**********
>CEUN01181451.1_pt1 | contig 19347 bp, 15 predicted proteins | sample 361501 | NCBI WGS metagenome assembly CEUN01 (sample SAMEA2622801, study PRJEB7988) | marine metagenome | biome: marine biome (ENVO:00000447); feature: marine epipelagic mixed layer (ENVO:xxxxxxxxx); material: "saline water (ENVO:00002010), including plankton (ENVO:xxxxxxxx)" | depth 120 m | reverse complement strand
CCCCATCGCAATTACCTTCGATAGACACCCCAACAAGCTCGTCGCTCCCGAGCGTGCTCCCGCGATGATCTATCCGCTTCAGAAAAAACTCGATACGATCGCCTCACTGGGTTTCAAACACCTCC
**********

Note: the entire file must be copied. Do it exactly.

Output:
>CEUN01181451.1_pt1 | contig 19347 bp, 15 predicted proteins | sample 361501 | NCBI WGS metagenome assembly CEUN01 (sample SAMEA2622801, study PRJEB7988) | marine metagenome | biome: marine biome (ENVO:00000447); feature: marine epipelagic mixed layer (ENVO:xxxxxxxxx); material: "saline water (ENVO:00002010), including plankton (ENVO:xxxxxxxx)" | depth 120 m | reverse complement strand
CCCCATCGCAATTACCTTCGATAGACACCCCAACAAGCTCGTCGCTCCCGAGCGTGCTCCCGCGATGATCTATCCGCTTCAGAAAAAACTCGATACGATCGCCTCACTGGGTTTCAAACACCTCC